This week, Australia's newest power plant announced a partnership with Chinese company, Seraphim, on optimizers. Here's a look at what this partnership involves and what it may indicate for the solar industry.

Kanowna Solar PL is building a 9MW plant 60 miles west of Moree in New South Wales. It will deploy 27,500 Sepahim MX Modules from China’s Jiangsu Seraphim Solar System Co. Ltd. ("Seraphim"). Each module will be capable of generating 325 watts.

The facility will employ 325W Seraphim MX Modules and utilize integrated cell string-level Maxim optimizers. This advance makes it possible to include up 1.5 times as many modules in each string, resulting in lower overall costs. The smart module also serves to:

  • Minimize DC system mismatch losses
  • Lower the rate of degradation
  • Enhance production output by up to 5%

 

The Anatomy of a Solar Power Installation

Hundreds, or hundreds of thousands, of individual modules provide the generation capacity of a solar power facility, from rooftop to utility scale. Solar modules are connected in series to increase the voltage that the array will deliver, and those “strings” are connected in parallel for increased current.

The effects of “hot spots” are controlled by diodes in conventional modules. Seraphim’s “smart” solution employs a voltage-limiting feature that eliminates the need for diodes and the waste of power that they can cause.

 

Seraphim’s cell-string level optimizer. Image source: Seraphim

 

The tight voltage regulation that this solution provides makes it possible to include 50% more modules in each “string,” in theory reducing costs and making this solution more suitable to “mega” projects such as utility-level power generation.

 

The Case of the Non-Conforming Cell: Challenges of String Modules

Solar cells do degrade over time, often due to the effects of heat, cold, water, and humidity they must endure in their outdoor environments. In addition, shade, debris, or animal intrusions can impede the sun’s impact on a given solar cell. So, as a matter of necessity, each cell cannot be counted on to deliver as much energy as its peers might.

Thus, any given cell within a string may produce less current than the others. But, because the cells are connected series, the overall current delivered by the string would be limited to the current that the weakest cell produces.

Classical solutions like diodes impose a “death penalty” solution wherein a “non-conforming” cell is simply cut off and delivers nothing to total output.

An arguably better solution is to allow even non-conformers to contribute as much as they can to the cause. This is what Sepahim's MX Modules hope to achieve.

 

The Global Solar Landscape

Solar has been an area of both heavy investment and sometimes intense debate in countries around the world.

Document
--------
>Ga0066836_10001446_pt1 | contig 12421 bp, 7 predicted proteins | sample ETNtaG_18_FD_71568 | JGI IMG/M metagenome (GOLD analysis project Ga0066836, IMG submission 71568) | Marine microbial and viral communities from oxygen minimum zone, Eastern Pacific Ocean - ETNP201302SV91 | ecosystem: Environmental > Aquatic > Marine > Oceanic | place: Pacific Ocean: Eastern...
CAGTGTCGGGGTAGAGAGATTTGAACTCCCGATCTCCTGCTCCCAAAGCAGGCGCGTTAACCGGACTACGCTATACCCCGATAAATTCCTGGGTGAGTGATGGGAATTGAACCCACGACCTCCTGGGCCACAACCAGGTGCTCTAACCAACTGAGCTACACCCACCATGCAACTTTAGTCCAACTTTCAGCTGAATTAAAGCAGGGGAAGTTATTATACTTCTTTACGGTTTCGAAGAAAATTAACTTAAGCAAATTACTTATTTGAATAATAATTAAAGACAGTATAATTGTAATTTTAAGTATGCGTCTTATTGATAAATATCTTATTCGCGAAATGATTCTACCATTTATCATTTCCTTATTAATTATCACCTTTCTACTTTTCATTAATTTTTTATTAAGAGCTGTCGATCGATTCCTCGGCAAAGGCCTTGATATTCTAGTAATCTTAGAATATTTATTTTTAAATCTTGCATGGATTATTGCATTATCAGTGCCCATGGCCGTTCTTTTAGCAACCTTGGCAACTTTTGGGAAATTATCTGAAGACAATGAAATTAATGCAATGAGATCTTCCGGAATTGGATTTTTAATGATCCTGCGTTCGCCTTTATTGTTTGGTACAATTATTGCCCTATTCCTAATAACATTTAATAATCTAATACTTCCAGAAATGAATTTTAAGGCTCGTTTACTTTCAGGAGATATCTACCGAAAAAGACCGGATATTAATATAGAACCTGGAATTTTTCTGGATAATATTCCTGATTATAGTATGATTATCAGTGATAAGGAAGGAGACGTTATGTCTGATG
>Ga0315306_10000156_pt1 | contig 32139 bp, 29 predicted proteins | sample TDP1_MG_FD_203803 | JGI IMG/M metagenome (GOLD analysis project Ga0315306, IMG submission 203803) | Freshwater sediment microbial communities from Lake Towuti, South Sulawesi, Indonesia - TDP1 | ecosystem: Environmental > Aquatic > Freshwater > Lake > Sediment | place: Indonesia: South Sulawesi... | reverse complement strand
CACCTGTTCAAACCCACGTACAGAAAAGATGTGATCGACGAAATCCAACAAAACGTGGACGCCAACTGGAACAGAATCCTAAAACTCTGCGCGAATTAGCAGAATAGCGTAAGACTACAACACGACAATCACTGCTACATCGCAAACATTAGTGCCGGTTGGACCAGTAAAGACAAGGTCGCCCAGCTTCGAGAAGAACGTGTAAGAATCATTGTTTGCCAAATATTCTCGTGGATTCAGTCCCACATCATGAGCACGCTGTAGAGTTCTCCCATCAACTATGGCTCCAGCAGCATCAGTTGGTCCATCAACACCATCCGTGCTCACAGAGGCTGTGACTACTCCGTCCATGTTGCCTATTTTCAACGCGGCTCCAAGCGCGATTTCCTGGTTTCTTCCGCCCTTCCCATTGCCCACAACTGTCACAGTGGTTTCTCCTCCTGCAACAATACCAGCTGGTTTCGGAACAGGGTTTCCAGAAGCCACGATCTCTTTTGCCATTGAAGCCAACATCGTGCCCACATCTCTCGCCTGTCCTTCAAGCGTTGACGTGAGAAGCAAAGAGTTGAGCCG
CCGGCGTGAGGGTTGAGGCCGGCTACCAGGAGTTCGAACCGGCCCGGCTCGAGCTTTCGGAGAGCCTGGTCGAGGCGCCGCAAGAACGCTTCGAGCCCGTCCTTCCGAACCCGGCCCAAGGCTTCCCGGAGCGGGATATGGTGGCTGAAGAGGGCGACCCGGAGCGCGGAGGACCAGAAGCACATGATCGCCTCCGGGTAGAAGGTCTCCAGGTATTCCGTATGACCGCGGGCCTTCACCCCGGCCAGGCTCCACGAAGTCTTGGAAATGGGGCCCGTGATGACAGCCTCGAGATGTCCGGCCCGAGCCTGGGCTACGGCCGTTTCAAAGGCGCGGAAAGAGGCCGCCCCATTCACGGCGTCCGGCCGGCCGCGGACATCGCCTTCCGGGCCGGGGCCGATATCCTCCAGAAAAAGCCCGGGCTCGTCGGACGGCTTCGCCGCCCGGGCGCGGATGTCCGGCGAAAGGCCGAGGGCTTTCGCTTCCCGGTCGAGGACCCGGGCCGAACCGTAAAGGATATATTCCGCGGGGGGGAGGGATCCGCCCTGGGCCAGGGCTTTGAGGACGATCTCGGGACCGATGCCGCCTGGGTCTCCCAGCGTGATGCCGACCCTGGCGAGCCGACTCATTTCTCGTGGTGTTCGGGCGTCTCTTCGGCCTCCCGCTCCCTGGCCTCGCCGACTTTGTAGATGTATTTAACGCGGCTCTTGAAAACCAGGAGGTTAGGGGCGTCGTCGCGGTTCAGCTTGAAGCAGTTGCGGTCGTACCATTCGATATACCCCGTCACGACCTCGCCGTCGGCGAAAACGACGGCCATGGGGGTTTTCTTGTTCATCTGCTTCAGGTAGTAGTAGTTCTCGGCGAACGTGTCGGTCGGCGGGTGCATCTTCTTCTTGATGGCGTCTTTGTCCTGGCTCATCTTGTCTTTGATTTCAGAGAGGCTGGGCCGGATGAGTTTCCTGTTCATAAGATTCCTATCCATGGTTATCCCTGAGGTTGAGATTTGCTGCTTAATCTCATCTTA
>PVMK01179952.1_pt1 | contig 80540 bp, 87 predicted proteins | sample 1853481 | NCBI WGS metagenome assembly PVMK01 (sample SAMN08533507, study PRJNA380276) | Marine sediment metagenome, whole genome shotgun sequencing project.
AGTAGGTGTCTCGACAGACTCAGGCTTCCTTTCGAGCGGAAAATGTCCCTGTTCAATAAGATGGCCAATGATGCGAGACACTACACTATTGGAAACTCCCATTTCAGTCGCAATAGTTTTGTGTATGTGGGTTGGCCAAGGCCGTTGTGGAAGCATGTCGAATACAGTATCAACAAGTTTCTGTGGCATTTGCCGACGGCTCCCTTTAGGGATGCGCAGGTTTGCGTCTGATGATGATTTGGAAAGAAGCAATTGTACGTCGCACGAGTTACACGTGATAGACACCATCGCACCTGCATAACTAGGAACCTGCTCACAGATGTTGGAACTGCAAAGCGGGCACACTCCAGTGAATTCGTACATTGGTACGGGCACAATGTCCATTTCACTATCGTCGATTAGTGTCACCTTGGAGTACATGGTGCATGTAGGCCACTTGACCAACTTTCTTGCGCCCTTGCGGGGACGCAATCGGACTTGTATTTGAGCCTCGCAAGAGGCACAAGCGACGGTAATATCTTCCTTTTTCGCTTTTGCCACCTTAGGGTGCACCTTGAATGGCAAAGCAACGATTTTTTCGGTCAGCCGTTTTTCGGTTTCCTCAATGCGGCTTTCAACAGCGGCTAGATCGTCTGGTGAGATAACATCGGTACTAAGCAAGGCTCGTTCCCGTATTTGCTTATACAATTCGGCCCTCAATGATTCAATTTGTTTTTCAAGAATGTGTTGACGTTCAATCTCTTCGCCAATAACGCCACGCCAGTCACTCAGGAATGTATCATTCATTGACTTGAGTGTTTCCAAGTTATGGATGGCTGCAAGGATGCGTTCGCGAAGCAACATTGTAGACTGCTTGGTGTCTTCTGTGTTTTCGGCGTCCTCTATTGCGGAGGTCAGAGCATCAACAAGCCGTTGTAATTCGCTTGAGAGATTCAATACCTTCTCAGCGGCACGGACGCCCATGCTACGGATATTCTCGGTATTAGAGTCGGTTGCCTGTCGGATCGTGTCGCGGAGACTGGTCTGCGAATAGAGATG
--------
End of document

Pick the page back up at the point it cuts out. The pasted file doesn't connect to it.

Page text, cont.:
Australian researchers have been pivotal in the development of solar technology. In 2016, the University of New South Wales and the Australian Centre for Advanced Photovoltaics announced their ability to convert unfocused sunlight into electricity at 34.5% efficiency

Despite this, some sources indicate that the percentage of renewable energy is decreasing:


Renewable Energy generation is Australia. Image source: Clean Energy Australia Report

 

However, hydropower plays a larger role in Australia’s renewable energy picture than it does in the US. The climate has been unusually dry in parts of the country, and that, according to a report issued by Australia’s Clean Energy Council, is what’s caused the temporary shortfall.

Compare Australia's situation to the United States, where over a third of all new electrical generation capacity is due to renewables, such as solar and wind.


New Electrical Generation Capacity in the US. Image source: U.S. Energy Information Administration

 

US contributions to solar efficiency has also been notable. In 2017, researchers from The George Washington University announced a 44.5% efficient solar cell design made from gallium antimonide (GaSb) substrates, vying for the most efficient cell in the world.

Of course, the big competition for both solar implementation and research has been China. According to a June report in Forbes, China represented half of the demand for solar in the world.

However, in May, China’s National Development and Reform Commission announced that they were halting subsidies for utility-scale solar projects. The effects of this announcement on solar demand and development are yet to be determined.

The role of solar is growing across all of these nations, prompting companies like Seraphim to answer the call. But it seems that policy plays a larger role in its rise to prominence than the tech sector can control.

 

What's your take on the solar industry? Share your thoughts in the comments below.

 

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